Battle of Imphal

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The Tiddim Road

Red Hill or Pt. 2926 at Maibam Lokpaching on the Tiddim Road. This was the site of an iconic battle from May 20-29, 1944, and was the closest the Japanese got to Imphal from the south. Red Hill or Pt. 2926 at Maibam Lokpaching on the Tiddim Road. This was the site of an iconic battle from May 20-29, 1944, and was the closest the Japanese got to Imphal from the south. Photo by Ranjit Moirangthem

“The battles…on the Tiddim Road were some of the fiercest of the whole Burma war and were to have a profound influence on its outcome” – Ian Lyall Grant, Burma – The Turning Point

The Tiddim Road stretches northwards from Tiddim village in the Chin Hills of Myanmar right up to Imphal. Once the Japanese invasion began, it was the route through which the Tiddim-based 17th Indian Division made a fighting withdrawal. Most of the battles during the withdrawal – at Tonzang, Singgel, Sakawng – were fought on the Burma side of the Road and are not covered here. Instead, the focus is on the period from April to July 1944 when the Japanese clashed with the British Army on the Manipur part of the Tiddim Road in their drive towards Imphal.

For the majority of this period, the British forces here consisted of the 17th Indian Division, commanded by Major General DT ‘Punch’ Cowan, together with 32 Brigade of the 20th Indian Division. According to Slim, it was on the Tiddim Road and on the Silchar-Bishenpur Track that some of the heaviest fighting in the entire Battle of Imphal-Kohima took place. For, facing the British on the Tiddim Road was the Japanese 33rd Division, which Slim recognised as ‘living up to its reputation of being the toughest Division in Burma’. This Division was commanded by Lieutenant General Yanagida until May, after which Lieutenant General Tanaka Nobuo took over.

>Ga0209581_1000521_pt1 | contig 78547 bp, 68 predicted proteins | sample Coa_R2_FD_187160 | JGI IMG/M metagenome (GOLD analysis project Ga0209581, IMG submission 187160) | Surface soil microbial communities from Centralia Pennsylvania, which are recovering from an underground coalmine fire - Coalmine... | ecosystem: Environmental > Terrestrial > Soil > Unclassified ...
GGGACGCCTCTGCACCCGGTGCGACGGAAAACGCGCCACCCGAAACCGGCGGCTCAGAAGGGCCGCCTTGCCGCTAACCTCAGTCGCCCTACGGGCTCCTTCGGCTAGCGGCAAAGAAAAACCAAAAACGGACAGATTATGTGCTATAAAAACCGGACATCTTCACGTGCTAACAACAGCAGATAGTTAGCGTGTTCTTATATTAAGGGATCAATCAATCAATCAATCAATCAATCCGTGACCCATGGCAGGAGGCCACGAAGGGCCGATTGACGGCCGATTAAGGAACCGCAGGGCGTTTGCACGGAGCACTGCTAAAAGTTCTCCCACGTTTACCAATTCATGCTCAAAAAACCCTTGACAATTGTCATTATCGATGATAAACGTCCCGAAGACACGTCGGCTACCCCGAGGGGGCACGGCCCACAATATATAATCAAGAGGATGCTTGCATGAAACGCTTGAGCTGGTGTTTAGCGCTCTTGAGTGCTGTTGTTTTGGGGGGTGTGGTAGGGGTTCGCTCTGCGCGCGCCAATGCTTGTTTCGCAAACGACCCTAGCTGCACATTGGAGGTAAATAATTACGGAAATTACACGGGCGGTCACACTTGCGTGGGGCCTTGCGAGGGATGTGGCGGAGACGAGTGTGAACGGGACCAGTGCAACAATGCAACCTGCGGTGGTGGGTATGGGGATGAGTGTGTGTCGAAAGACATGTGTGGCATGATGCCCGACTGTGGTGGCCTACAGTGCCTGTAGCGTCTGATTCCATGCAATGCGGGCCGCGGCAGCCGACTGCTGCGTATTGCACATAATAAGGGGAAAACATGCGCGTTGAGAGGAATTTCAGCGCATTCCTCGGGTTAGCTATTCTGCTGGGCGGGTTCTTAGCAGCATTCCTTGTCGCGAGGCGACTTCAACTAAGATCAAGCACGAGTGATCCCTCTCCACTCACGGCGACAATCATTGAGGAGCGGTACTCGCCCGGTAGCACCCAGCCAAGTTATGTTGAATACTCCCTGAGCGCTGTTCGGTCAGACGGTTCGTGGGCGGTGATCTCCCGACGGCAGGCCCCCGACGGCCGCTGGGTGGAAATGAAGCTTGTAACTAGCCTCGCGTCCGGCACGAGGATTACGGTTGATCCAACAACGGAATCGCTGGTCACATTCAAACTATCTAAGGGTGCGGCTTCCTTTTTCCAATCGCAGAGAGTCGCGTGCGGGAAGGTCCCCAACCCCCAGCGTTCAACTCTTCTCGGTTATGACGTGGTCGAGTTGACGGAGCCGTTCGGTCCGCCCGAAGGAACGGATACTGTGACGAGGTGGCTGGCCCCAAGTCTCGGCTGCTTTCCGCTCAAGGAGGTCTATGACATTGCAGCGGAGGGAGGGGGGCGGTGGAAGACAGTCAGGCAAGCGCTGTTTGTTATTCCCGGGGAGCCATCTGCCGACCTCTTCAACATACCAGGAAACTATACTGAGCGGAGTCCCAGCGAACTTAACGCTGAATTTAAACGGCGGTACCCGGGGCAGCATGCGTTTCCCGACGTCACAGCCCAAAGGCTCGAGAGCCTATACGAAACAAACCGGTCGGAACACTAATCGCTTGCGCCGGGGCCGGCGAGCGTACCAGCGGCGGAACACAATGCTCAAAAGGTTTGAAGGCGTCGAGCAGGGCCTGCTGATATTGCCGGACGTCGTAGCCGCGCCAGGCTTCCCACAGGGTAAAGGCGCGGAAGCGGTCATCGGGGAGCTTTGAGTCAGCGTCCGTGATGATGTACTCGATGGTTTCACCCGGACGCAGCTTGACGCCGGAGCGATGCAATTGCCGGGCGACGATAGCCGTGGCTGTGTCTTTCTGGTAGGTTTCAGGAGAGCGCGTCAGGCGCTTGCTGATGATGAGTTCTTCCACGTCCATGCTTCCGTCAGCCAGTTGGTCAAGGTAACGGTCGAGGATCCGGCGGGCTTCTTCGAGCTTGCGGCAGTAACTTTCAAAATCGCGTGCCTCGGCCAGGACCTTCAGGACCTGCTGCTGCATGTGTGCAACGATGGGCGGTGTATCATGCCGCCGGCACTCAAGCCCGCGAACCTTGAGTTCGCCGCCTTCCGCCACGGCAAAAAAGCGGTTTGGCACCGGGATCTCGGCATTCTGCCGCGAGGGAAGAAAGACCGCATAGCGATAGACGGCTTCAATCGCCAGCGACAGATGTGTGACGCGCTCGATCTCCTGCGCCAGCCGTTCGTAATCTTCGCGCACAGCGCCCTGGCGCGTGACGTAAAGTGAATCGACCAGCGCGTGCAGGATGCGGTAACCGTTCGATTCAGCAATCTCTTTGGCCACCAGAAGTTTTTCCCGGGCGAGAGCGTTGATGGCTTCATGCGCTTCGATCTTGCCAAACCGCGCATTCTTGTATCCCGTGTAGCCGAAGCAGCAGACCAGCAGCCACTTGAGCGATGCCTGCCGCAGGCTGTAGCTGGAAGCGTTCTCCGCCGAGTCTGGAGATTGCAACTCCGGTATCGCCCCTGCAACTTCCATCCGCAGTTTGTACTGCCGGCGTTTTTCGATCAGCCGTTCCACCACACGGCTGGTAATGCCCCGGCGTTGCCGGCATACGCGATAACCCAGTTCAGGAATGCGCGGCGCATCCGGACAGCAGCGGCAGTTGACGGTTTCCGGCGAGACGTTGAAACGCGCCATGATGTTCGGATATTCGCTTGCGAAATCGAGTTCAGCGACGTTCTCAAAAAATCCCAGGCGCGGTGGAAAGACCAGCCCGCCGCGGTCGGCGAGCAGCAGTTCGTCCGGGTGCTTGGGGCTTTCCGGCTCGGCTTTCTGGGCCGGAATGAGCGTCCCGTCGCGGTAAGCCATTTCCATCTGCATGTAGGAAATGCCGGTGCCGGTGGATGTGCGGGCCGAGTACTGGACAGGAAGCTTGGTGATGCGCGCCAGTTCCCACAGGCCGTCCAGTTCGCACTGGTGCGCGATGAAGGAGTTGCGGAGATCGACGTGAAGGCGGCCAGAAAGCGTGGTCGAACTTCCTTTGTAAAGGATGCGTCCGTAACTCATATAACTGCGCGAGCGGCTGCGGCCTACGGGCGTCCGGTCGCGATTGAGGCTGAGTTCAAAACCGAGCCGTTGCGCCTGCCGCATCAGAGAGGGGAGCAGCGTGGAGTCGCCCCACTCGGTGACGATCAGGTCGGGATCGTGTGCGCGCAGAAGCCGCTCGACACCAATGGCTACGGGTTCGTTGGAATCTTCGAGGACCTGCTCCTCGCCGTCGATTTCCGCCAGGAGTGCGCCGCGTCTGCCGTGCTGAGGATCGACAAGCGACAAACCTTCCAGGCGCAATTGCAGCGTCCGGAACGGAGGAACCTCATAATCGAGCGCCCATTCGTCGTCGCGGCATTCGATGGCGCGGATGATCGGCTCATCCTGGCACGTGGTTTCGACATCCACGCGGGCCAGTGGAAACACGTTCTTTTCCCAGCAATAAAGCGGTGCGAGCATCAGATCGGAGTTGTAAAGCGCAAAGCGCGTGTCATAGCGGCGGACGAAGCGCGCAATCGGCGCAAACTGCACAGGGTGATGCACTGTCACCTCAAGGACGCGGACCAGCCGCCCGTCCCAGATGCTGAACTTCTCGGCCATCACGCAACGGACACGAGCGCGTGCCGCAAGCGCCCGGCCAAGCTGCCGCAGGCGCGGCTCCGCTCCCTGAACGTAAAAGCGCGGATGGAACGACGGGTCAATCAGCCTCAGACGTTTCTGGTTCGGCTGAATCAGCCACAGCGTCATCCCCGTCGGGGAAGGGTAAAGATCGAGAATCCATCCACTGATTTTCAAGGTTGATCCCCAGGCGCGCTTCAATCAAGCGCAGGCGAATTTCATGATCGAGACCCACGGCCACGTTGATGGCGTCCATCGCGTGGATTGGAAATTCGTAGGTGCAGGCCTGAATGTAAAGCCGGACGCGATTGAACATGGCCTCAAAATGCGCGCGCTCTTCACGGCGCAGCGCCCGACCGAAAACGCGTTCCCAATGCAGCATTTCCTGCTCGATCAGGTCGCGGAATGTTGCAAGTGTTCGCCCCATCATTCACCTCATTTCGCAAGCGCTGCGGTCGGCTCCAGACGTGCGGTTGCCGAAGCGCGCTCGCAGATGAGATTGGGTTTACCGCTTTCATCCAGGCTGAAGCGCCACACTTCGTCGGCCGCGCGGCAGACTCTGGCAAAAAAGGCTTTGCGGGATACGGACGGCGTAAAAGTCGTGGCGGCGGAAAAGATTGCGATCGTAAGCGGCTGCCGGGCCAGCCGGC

Indeed, following yet another infiltration attempt by the Japanese near Bishenpur towards the end of the Battle of Imphal, Slim commented in Defeat into Victory: ‘There can have been few examples in history of a force as reduced, battered, and exhausted as the Japanese 33rd Division delivering such furious assaults, not with the objective of extricating itself, but to achieve its original offensive intention’. He went on: ‘Whatever one may think of the military wisdom of thus pursuing a hopeless object, there can be no question of the supreme courage and hardihood of the Japanese soldiers who made the attempts. I know of no army that could have equalled them.’

As in the other sectors, the fighting on the Tiddim Road involved repeated and determined attempts by the Japanese to break through to Imphal, this time from the south. The British were equally determined to prevent this from happening. And the result again was ferocious to-and-fro fighting between the two sides for several months, until the British finally prevailed. Almost every village between Churachandpur and Bishenpur witnessed clashes of varying intensity, with Potsangbam, Ningthoukhong, Ninghthoukhong Kha Khunou, Thinunggei, Phubala, and Moirang possibly being the most affected.

Some of the iconic battles on the Tiddim Road were those of Potsangbam and Ningthoukhong, the Torbung roadblock and Red Hill (Maibam Lokpaching), where the Japanese have built the India Peace Memorial.

It is also interesting to note that in his book Burma: The Turning Point, Ian Lyall Grant writes: ‘Churachandpur, it later transpired, was a Japanese staging post rather like a mini-Kohima. Here the supplies coming up the road from Tiddim were delivered to the rear echelon transport of the forward formations. They were carried as far forward as possible in trucks and then switched to mules for the units in the hills’.